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AMERICAN MORNING

Thanksgiving Travel Updates; Plastic Surgeon Walks Out on Larry King; Dennis Quaid's Twins Given Too Much Medicine; Glenn Beck's New Book

Aired November 21, 2007 - 08:00   ET

THIS IS A RUSH TRANSCRIPT. THIS COPY MAY NOT BE IN ITS FINAL FORM AND MAY BE UPDATED.


JOHN ROBERTS, CNN ANCHOR: Plus, prime time drama.
(BEGIN VIDEO CLIP)

LARRY KING, CNN HOST: Don't you want to speak out?

DR. JAN ADAMS, PLASTIC SURGEON: No.

KING: You don't want to.

ADAMS: No.

(END VIDEO CLIP)

ROBERTS: What the doctor who operated on Kanye West's mom didn't want to talk about.

(BEGIN VIDEO CLIP)

KING: But you came here to speak out?

ADAMS: That's correct, but I'm going to honor their wishes.

(END VIDEO CLIP)

ROBERTS: What happened behind the scenes on this AMERICAN MORNING.

First time anybody has ever walked off the set of "LARRY KING LIVE." Just when you think you've seen it all, boom, comes something new.

KIRAN CHETRY, CNN ANCHOR: That's right.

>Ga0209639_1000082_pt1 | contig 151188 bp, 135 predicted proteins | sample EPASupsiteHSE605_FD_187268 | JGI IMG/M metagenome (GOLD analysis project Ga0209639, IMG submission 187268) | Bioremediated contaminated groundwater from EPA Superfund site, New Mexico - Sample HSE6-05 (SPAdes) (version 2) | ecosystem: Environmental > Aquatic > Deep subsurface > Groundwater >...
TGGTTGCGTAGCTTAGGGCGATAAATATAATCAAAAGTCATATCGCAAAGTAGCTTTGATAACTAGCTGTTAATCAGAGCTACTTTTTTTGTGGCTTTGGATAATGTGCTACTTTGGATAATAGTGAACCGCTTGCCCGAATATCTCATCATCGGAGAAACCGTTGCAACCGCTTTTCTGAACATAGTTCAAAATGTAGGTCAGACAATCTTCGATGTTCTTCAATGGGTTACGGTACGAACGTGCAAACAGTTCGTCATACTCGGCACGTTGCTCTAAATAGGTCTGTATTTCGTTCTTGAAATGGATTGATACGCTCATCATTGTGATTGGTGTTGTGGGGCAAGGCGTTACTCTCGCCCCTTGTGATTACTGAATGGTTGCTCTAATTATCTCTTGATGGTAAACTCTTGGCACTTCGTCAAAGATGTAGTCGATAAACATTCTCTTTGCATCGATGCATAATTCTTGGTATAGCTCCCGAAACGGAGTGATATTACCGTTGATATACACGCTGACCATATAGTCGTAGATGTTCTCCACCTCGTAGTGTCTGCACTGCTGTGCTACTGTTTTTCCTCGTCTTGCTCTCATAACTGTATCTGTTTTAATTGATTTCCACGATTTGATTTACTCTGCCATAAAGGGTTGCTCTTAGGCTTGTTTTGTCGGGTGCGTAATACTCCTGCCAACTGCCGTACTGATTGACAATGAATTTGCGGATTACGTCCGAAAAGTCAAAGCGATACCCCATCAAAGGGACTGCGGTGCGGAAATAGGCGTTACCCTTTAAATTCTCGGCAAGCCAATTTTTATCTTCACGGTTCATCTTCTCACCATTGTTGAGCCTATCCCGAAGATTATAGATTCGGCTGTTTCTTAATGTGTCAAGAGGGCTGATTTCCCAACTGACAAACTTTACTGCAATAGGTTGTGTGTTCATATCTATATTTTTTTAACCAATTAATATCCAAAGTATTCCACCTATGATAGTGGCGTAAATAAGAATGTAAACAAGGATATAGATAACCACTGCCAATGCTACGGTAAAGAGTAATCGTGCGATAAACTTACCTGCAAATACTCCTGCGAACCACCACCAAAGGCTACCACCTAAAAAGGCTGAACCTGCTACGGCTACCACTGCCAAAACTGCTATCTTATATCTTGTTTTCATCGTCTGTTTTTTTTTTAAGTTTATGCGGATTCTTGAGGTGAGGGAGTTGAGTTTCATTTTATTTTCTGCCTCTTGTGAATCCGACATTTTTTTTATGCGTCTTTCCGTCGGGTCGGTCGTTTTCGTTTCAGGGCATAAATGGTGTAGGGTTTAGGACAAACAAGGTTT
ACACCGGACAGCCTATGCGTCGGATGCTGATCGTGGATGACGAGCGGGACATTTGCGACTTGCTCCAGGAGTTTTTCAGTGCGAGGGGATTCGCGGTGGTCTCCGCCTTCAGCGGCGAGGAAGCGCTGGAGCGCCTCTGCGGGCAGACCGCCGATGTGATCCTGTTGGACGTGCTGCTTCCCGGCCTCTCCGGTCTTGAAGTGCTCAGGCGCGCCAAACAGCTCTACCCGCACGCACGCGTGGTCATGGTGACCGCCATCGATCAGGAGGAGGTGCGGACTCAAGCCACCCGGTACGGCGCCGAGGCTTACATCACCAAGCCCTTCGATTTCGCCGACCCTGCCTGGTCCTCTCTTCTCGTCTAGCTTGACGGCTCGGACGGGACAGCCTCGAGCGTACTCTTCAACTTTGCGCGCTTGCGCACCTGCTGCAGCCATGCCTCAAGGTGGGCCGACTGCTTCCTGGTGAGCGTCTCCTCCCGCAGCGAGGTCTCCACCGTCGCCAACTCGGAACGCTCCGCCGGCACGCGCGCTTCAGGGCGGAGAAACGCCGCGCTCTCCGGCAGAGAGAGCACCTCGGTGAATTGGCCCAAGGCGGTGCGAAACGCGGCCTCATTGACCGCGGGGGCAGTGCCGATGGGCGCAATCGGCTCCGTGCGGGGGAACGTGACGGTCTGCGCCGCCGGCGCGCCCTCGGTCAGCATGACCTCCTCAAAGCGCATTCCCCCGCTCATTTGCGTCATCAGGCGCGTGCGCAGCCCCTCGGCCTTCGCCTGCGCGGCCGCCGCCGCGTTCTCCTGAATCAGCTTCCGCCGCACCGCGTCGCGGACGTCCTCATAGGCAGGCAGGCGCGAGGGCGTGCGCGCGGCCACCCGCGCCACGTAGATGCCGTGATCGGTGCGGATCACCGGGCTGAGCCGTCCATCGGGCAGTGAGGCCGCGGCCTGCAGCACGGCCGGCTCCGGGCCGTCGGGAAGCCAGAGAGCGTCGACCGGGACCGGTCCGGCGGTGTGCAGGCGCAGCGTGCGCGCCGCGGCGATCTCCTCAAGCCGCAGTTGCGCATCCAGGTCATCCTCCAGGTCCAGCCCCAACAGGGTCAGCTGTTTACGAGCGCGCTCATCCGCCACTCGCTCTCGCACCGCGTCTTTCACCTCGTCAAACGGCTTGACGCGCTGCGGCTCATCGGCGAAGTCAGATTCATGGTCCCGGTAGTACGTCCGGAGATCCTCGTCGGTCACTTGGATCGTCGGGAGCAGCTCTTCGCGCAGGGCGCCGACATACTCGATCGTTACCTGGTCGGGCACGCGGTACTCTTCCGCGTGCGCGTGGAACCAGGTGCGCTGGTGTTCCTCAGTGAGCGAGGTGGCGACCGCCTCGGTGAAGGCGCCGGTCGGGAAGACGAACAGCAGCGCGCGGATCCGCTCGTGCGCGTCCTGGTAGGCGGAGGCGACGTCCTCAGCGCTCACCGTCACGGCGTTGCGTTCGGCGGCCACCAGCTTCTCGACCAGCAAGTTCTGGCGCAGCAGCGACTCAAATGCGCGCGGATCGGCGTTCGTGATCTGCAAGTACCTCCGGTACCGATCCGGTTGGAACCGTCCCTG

ROBERTS: Thanks very much for joining us on this Wednesday, the 21st of November. I'm John Roberts.

CHETRY: And I'm Kiran Chetry.

It's a busy day. In fact, one of the busiest travel days of the year. But we have you covered. We're covering the rails, the roads, as well as the airports today.

Well, AAA is saying that about 38 million Americans are going to be traveling more than 50 miles from home on Thanksgiving. And as they're headed off there on the roads, we're dealing with high gas prices.

Let's take a look at the CNN gas gauge. Right now, the average price for a gallon of self-serve regular is up to $3.09 a gallon. Drivers in California paying the most, almost $3.50 a gallon in California, Missouri with the cheapest prices at $2.92. And that price could keep rising because of fears about the U.S. economy driving the price of oil dangerously close to $100 a barrel. Trading during the day set a new high of $99.29 before settling at a record of $98.03 in New York.

Traders also keeping an eye on oil supply reports due out today -- John?

ROBERTS: No matter where you're traveling today or how, we've got you covered across the country. Our Allan Chernoff is at LaGuardia Airport. Susan Roesgen at O'Hare Airport, Ed Lavandera at Denver International, and Alina Cho inside the FAA's command center in Virginia. Also, we're tracking the weather with Rob Marciano down there at the weather center in Atlanta.

We begin this morning with New York's LaGuardia Airport and Allan Chernoff.